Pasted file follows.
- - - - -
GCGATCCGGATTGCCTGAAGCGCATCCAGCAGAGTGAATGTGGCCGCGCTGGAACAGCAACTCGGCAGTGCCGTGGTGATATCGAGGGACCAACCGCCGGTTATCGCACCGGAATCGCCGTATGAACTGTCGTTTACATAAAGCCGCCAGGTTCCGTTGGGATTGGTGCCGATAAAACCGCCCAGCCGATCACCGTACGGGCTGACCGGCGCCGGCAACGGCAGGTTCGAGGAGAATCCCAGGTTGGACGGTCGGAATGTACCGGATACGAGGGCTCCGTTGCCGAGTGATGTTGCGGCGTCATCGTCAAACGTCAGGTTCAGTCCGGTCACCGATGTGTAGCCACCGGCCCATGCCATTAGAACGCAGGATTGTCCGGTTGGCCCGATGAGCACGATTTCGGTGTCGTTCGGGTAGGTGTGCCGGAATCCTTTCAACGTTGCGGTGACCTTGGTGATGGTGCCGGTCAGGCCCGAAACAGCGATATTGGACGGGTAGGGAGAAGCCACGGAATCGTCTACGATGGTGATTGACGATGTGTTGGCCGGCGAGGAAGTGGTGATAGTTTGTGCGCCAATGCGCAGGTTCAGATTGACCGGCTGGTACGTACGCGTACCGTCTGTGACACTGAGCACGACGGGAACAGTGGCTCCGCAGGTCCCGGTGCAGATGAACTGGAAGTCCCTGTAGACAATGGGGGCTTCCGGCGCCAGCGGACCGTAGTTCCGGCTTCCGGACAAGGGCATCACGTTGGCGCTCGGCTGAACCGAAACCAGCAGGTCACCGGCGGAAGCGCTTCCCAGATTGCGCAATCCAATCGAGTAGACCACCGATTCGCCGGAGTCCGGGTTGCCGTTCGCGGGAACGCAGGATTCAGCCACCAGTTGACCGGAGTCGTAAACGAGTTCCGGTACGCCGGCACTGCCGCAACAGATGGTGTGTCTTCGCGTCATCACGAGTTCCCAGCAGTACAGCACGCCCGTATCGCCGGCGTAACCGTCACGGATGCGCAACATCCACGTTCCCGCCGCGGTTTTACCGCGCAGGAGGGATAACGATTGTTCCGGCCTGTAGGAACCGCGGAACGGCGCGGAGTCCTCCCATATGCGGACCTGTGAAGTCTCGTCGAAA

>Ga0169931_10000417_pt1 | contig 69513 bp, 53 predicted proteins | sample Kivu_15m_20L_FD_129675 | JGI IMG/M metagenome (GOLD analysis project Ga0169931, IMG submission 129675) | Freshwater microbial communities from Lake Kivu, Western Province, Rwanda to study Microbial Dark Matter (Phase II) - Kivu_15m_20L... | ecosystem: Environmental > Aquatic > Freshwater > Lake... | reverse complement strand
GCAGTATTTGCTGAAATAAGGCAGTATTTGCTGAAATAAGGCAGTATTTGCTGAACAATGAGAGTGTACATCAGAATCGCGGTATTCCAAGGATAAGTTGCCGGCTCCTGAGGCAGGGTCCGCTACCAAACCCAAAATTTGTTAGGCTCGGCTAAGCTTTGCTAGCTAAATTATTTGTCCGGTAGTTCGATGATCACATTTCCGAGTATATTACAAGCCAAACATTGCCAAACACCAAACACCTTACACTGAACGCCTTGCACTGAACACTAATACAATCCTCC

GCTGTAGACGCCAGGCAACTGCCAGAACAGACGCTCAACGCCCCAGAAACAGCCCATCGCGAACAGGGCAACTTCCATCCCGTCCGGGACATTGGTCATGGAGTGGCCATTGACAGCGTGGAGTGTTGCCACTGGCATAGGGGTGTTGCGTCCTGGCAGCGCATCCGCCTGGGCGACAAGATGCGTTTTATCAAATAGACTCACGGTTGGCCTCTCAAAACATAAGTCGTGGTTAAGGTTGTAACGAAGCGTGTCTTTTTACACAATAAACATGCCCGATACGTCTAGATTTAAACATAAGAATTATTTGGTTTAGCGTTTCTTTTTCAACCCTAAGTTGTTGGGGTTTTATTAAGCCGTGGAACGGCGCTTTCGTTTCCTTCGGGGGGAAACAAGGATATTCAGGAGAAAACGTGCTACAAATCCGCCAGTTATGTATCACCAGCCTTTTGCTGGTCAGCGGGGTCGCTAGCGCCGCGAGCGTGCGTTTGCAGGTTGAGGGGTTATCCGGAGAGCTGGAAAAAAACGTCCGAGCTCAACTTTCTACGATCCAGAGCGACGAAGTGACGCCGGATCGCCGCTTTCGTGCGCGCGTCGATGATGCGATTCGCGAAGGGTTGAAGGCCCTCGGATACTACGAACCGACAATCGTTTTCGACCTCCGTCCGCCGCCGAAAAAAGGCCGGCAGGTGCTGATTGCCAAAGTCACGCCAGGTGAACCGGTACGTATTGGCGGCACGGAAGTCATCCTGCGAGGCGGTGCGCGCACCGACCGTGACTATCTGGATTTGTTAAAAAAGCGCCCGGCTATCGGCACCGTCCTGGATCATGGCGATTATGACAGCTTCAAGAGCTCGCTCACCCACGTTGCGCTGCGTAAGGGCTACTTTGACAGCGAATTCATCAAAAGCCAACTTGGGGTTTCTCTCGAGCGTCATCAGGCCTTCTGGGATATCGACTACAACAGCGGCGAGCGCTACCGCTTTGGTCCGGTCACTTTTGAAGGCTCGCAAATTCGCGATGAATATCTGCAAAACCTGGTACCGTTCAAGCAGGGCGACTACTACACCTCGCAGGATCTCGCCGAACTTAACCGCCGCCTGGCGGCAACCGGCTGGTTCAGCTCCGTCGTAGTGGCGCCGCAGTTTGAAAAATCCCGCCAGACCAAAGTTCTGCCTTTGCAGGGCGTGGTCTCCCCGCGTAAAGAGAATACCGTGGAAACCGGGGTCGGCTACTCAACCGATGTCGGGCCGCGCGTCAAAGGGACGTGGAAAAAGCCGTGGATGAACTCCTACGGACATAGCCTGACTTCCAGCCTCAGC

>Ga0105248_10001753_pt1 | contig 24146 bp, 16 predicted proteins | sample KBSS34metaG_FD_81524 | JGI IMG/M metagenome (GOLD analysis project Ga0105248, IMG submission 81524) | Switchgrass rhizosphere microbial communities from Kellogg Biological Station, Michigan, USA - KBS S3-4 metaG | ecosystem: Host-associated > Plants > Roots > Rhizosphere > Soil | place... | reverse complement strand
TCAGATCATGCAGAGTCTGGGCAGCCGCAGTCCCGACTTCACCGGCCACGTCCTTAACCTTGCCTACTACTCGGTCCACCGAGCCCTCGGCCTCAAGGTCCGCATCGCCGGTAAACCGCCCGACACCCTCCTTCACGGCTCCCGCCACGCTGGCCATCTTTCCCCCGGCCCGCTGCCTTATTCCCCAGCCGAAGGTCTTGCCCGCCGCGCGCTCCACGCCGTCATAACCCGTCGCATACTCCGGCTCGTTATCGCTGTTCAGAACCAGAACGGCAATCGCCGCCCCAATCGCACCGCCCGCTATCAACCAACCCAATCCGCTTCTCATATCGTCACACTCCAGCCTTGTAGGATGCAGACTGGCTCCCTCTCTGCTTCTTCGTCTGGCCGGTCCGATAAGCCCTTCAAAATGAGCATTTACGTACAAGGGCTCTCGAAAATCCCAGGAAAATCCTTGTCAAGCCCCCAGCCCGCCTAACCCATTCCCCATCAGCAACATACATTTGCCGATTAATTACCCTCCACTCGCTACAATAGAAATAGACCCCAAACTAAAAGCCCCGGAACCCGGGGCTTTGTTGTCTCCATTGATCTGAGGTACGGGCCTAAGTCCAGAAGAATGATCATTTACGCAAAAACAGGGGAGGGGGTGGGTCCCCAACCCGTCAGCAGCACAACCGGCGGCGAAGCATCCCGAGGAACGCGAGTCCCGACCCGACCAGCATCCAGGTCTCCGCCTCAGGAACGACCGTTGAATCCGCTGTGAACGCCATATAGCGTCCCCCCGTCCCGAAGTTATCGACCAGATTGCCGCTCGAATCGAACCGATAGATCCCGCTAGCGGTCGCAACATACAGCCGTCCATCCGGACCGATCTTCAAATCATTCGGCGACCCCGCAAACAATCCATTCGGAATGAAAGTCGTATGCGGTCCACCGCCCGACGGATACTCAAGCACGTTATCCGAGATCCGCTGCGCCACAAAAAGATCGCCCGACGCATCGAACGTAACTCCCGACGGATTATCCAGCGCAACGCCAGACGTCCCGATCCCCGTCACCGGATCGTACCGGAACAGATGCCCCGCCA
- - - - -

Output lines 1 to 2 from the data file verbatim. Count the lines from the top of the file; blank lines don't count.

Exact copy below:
GCGATCCGGATTGCCTGAAGCGCATCCAGCAGAGTGAATGTGGCCGCGCTGGAACAGCAACTCGGCAGTGCCGTGGTGATATCGAGGGACCAACCGCCGGTTATCGCACCGGAATCGCCGTATGAACTGTCGTTTACATAAAGCCGCCAGGTTCCGTTGGGATTGGTGCCGATAAAACCGCCCAGCCGATCACCGTACGGGCTGACCGGCGCCGGCAACGGCAGGTTCGAGGAGAATCCCAGGTTGGACGGTCGGAATGTACCGGATACGAGGGCTCCGTTGCCGAGTGATGTTGCGGCGTCATCGTCAAACGTCAGGTTCAGTCCGGTCACCGATGTGTAGCCACCGGCCCATGCCATTAGAACGCAGGATTGTCCGGTTGGCCCGATGAGCACGATTTCGGTGTCGTTCGGGTAGGTGTGCCGGAATCCTTTCAACGTTGCGGTGACCTTGGTGATGGTGCCGGTCAGGCCCGAAACAGCGATATTGGACGGGTAGGGAGAAGCCACGGAATCGTCTACGATGGTGATTGACGATGTGTTGGCCGGCGAGGAAGTGGTGATAGTTTGTGCGCCAATGCGCAGGTTCAGATTGACCGGCTGGTACGTACGCGTACCGTCTGTGACACTGAGCACGACGGGAACAGTGGCTCCGCAGGTCCCGGTGCAGATGAACTGGAAGTCCCTGTAGACAATGGGGGCTTCCGGCGCCAGCGGACCGTAGTTCCGGCTTCCGGACAAGGGCATCACGTTGGCGCTCGGCTGAACCGAAACCAGCAGGTCACCGGCGGAAGCGCTTCCCAGATTGCGCAATCCAATCGAGTAGACCACCGATTCGCCGGAGTCCGGGTTGCCGTTCGCGGGAACGCAGGATTCAGCCACCAGTTGACCGGAGTCGTAAACGAGTTCCGGTACGCCGGCACTGCCGCAACAGATGGTGTGTCTTCGCGTCATCACGAGTTCCCAGCAGTACAGCACGCCCGTATCGCCGGCGTAACCGTCACGGATGCGCAACATCCACGTTCCCGCCGCGGTTTTACCGCGCAGGAGGGATAACGATTGTTCCGGCCTGTAGGAACCGCGGAACGGCGCGGAGTCCTCCCATATGCGGACCTGTGAAGTCTCGTCGAAA

>Ga0169931_10000417_pt1 | contig 69513 bp, 53 predicted proteins | sample Kivu_15m_20L_FD_129675 | JGI IMG/M metagenome (GOLD analysis project Ga0169931, IMG submission 129675) | Freshwater microbial communities from Lake Kivu, Western Province, Rwanda to study Microbial Dark Matter (Phase II) - Kivu_15m_20L... | ecosystem: Environmental > Aquatic > Freshwater > Lake... | reverse complement strand